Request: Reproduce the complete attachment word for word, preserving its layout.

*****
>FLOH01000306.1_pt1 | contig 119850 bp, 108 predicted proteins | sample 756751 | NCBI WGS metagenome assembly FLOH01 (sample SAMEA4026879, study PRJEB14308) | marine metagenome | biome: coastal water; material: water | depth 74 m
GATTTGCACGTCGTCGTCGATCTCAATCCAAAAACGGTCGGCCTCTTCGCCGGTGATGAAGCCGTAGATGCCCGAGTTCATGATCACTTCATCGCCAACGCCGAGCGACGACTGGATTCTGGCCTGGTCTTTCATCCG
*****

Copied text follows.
>FLOH01000306.1_pt1 | contig 119850 bp, 108 predicted proteins | sample 756751 | NCBI WGS metagenome assembly FLOH01 (sample SAMEA4026879, study PRJEB14308) | marine metagenome | biome: coastal water; material: water | depth 74 m
GATTTGCACGTCGTCGTCGATCTCAATCCAAAAACGGTCGGCCTCTTCGCCGGTGATGAAGCCGTAGATGCCCGAGTTCATGATCACTTCATCGCCAACGCCGAGCGACGACTGGATTCTGGCCTGGTCTTTCATCCG